Notable Quotes of the Day
“This debate was not a competition, as the first debate outings last summer were, over who could sound most unhesitantly progressive, or most flamboyantly impatient with conventional politics or the incremental liberalism of Barack Obama. Instead it was a competition over who could sound most credibly in touch with the political, policy, and even psychic needs of a country they see as ready to move beyond the traumas of the Trump era.”
– John F. Harris, Politico
“The debate seemed like a series of bilateral boxing matches rather than a group debate. … The paired contests made for good television and easy to follow narratives that emphasized specific points of difference between candidates on wealth inequality, racial justice, foreign policy and gender equality. In a race between candidates who largely agree on issues, the event provided a window into substantive and stylistic distinctions between the candidates in a way that seemed productive.”
– Jennifer Victor, George Mason University professor of political science
Ten Democratic presidential candidates debated Wednesday night in Atlanta: Joe Biden, Cory Booker, Pete Buttigieg, Tulsi Gabbard, Kamala Harris, Amy Klobuchar, Bernie Sanders, Tom Steyer, Elizabeth Warren, and Andrew Yang.
The candidates discussed impeachment, healthcare, tax policy, national security, climate change, voting rights, border policy, and abortion. Warren had the most speaking time at 13.5 minutes. Yang spoke the least at 6.8 minutes.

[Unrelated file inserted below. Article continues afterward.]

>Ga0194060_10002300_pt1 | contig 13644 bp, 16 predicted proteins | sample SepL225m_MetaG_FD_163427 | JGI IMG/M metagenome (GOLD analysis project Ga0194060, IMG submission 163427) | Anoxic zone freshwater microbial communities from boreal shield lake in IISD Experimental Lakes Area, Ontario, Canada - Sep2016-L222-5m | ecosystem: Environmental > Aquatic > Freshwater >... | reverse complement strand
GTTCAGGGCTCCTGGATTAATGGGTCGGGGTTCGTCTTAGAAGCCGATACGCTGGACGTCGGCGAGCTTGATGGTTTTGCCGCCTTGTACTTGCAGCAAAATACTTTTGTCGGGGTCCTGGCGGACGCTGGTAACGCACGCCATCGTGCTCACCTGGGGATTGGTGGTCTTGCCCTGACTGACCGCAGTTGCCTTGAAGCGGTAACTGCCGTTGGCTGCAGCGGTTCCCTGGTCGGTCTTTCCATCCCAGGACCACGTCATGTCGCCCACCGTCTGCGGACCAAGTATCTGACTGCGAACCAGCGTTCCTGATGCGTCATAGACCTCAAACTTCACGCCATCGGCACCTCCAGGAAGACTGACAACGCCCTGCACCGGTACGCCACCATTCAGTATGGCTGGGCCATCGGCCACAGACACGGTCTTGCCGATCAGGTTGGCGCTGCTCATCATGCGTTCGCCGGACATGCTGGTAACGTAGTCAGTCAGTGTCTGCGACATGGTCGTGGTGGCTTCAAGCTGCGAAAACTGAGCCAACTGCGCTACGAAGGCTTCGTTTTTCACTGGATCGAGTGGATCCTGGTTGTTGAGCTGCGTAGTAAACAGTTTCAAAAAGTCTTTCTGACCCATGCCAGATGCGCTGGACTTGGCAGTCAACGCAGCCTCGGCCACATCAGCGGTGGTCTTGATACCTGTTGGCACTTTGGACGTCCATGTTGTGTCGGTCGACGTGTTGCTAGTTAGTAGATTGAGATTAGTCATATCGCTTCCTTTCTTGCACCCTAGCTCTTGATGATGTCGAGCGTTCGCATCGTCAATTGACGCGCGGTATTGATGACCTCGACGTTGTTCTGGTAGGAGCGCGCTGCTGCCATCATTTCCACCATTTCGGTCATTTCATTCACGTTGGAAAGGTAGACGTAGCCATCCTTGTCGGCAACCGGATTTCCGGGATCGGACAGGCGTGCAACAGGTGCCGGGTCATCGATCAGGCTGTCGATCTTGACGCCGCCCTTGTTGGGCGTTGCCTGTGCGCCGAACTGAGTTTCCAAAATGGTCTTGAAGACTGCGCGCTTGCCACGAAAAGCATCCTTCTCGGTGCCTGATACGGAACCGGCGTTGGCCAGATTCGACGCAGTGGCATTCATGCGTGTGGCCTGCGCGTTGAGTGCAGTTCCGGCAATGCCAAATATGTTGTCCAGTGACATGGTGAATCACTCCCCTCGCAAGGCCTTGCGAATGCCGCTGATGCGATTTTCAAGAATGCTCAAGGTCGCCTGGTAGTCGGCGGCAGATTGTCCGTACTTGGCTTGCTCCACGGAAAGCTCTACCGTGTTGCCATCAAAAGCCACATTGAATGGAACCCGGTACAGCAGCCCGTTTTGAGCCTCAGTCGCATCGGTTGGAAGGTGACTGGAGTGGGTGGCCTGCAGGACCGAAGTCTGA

For highlights from the debate for each candidate, click here.
Booker, Buttigieg, Klobuchar, Steyer, and Yang are speaking with Rev. Al Sharpton about civil rights and racial equality at the National Action Network’s regional conference in Atlanta on Thursday.
Michael Bennet spoke about foreign policy at the Council on Foreign Relations in Washington, D.C., on Wednesday night.
Biden is hosting a town hall on Thursday in Greenwood, South Carolina.
Steve Bullock aired his latest ad on prosecutorial authority in Iowa markets during the fifth Democratic primary debate.
Julián Castro wrote an op-ed in Shondaland on Wednesday about why he chose to continue his campaign after not qualifying for the November debate.
John Delaney continues to campaign in Iowa on Thursday with stops in Des Moines and Estherville.
Wayne Messam ended his presidential campaign on Wednesday. He wrote in a statement, “I will continue to be engaged during this 2020 cycle to ensure that we defeat Donald Trump. My state of Florida will be ground zero and I intend to be a factor to mobilize our state.”
Sanders is holding a rally at Morehouse College in Atlanta on Thursday.
Joe Sestak wrote about China’s 5G wireless infrastructure in an op-ed in the Harvard International Review.
Warren will discuss workers’ issues at Clark Atlanta University in Georgia on Thursday.
Marianne Williamson will campaign in Iowa on Thursday with stops in Fairfield and Des Moines.
Donald Trump bought a full-page ad in the Atlanta Journal-Constitution criticizing the Democratic candidates and used aerial advertising over Atlanta on Wednesday.
Bill Weld spoke at Northeastern University in Boston on Wednesday.
On the Cusp: Tracking Potential Candidates
Flashback: November 21, 2015
Hillary Clinton, Martin O’Malley, and Bernie Sanders attended South Carolina’s Annual Blue Jamboree.